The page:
“The Problem of Susan,” to me, is a whole different question. It’s not an assault on God; it’s a specific, personal assault on one specific person’s affectionately rendered depiction of his beliefs. C.S. Lewis wrote Aslan to reflect his experience of God, and as I’ve said, that man loved God like nothing else. Whether you agree with him or not, he wrote Aslan with such absolute sincerity and love. I think it is unkind to take such an honest expression of someone’s religious devotion, and do this with it; no matter how much you disagree with him, or find his beliefs about women/God/whatever, to be damaging. It makes me feel all yucky to read this part of the story – a reaction I don’t think I’ve had to something I’ve read since this horrible book I got for my eleventh birthday, the contents of which I don’t remember at all, but which upset me so much I hid it under the couch and still couldn’t sleep knowing it was in the house so I got up and threw it in the trash and poured wet coffee grounds on top of it.
I’m not pouring wet coffee grounds on top of “The Problem with Susan.” I just wish Neil Gaiman had been more respectful of C.S. Lewis. And I say this as a girl who likes dressing up pretty with stockings for parties, and has been from a young age completely displeased with how Lewis dealt with Susan in The Last Battle. (Y’all should see the sexy, sexy yellow dress I got for Christmas. You know how hot Kate Hudson was in her yellow dress in How to Lose a Guy in Ten Days? This dress is just like that. But my hair is longer.)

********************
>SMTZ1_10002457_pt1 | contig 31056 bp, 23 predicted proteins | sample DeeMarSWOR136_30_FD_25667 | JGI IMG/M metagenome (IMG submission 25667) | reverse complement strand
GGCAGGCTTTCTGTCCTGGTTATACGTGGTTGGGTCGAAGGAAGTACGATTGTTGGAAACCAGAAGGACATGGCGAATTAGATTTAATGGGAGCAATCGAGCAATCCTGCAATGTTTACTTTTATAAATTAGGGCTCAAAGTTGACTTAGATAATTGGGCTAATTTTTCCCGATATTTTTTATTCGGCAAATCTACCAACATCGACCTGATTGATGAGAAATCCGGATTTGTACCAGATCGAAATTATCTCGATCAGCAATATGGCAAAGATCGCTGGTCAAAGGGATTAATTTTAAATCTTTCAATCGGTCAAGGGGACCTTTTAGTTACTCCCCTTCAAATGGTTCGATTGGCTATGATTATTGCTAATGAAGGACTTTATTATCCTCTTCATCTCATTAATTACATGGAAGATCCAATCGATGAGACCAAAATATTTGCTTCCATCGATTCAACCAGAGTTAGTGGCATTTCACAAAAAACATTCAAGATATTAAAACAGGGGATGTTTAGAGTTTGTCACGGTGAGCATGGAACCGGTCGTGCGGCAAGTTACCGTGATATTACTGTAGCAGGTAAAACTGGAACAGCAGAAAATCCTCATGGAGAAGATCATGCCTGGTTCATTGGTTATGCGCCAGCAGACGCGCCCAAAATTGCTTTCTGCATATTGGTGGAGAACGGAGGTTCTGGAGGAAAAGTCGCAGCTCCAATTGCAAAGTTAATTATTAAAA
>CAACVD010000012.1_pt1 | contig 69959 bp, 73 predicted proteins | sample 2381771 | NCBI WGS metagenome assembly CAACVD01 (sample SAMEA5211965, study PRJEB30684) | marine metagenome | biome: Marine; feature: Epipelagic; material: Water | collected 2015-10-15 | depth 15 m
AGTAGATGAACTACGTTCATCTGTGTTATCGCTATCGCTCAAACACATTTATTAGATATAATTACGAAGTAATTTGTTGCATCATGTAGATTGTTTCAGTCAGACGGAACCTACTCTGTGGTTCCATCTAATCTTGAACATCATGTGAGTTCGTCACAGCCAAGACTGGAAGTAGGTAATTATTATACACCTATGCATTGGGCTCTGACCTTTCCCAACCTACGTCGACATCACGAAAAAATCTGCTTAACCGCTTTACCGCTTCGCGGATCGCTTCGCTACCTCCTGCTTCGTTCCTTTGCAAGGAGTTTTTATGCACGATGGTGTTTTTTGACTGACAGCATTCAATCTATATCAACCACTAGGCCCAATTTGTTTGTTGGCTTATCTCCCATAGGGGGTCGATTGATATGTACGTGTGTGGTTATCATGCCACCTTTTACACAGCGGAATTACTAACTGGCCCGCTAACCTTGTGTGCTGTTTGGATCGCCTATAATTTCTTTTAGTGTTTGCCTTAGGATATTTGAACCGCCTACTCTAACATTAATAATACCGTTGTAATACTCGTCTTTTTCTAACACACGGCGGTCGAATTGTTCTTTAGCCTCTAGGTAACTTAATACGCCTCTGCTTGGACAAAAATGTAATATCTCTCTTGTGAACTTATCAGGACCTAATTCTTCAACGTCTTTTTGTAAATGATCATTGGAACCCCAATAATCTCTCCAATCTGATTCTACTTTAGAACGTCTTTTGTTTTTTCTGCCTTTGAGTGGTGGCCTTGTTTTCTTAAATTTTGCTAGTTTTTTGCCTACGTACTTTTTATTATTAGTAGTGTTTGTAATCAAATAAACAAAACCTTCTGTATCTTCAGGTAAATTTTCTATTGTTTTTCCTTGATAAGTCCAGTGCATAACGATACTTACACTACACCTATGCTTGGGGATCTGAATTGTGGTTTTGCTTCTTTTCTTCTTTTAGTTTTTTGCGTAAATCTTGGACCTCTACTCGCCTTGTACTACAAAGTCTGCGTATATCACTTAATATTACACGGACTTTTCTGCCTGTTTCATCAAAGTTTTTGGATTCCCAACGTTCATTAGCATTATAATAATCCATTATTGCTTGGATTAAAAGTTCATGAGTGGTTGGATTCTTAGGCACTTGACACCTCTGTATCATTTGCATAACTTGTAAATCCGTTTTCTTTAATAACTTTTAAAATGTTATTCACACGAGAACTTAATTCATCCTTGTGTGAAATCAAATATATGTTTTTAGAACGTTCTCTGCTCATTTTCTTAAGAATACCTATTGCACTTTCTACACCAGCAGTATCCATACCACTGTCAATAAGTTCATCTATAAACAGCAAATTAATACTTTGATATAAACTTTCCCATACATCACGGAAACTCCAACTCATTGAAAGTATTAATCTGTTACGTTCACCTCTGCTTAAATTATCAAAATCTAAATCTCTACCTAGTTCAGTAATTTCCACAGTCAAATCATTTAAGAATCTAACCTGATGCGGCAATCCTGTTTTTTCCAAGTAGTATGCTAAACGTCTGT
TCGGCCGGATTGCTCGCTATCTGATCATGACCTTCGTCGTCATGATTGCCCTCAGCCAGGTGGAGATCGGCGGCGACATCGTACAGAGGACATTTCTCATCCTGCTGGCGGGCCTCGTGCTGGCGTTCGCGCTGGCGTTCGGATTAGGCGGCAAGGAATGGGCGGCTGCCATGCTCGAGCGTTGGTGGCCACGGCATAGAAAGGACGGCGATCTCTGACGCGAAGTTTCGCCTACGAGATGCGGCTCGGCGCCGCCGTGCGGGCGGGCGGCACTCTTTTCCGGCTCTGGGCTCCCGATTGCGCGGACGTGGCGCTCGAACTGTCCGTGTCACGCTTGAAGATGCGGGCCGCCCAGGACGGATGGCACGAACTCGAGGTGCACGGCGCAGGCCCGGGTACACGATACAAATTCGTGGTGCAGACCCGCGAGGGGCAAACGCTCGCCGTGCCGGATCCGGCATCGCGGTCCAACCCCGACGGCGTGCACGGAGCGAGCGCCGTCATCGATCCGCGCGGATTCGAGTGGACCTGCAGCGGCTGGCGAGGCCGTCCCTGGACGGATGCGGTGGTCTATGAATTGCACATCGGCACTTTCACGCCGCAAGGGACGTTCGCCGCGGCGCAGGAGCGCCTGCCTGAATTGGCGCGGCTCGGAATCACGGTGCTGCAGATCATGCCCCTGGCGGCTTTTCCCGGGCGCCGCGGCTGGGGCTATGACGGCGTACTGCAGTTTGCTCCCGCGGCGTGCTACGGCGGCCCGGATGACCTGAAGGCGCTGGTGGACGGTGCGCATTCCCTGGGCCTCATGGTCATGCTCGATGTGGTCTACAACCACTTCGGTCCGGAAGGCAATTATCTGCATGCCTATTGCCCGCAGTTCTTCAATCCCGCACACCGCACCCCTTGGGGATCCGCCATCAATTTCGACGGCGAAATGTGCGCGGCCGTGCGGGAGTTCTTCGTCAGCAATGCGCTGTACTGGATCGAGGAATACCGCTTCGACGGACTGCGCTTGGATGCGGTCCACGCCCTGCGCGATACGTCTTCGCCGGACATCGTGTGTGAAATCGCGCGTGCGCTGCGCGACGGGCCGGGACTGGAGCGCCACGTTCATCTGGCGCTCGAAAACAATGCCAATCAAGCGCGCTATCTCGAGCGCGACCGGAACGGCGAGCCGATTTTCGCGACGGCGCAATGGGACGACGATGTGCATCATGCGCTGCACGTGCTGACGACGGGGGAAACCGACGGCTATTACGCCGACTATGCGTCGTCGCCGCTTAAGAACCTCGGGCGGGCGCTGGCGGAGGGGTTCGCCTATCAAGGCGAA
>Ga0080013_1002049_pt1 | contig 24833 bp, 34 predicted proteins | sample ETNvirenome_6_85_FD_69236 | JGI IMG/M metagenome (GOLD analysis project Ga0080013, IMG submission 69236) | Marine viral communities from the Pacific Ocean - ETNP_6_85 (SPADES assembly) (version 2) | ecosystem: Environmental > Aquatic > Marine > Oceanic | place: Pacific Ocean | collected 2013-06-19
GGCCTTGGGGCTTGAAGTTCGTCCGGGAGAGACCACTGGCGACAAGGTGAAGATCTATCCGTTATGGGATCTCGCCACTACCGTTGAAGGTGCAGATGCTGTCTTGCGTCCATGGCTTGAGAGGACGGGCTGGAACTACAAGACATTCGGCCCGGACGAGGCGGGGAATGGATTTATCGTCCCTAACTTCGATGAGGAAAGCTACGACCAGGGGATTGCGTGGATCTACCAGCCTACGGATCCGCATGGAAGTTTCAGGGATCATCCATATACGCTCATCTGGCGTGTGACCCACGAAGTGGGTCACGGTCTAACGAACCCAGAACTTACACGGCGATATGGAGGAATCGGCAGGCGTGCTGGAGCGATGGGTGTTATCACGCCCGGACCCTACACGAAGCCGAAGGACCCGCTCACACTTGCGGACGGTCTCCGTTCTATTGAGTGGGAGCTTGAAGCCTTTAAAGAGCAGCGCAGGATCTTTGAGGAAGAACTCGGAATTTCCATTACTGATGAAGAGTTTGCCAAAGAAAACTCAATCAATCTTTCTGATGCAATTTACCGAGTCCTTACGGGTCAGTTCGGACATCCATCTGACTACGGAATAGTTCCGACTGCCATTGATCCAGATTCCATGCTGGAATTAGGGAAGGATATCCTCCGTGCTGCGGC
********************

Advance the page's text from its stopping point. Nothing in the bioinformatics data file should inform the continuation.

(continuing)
Okay. This marks the end of my C.S. Lewis apologetics. You will not hear another peep out of me about C.S. Lewis. I am reading his letters but I won’t say a word. Coming soon: more Sandman, more Shakespeare, the seventh Harry Potter book for heaven’s sake, the interesting book about virginity I am reading, and hopefully some Susan Hill, since every book blog on my blogroll seems to be reading Susan Hill recently. But no more of the Sally Lockhart books. I’m tired of them because everyone died, and the Eleventh Doctor has pretentious hands. Also maybe some science fiction. I feel myself getting into a very science fictiony mood. We’ll see how that plays out.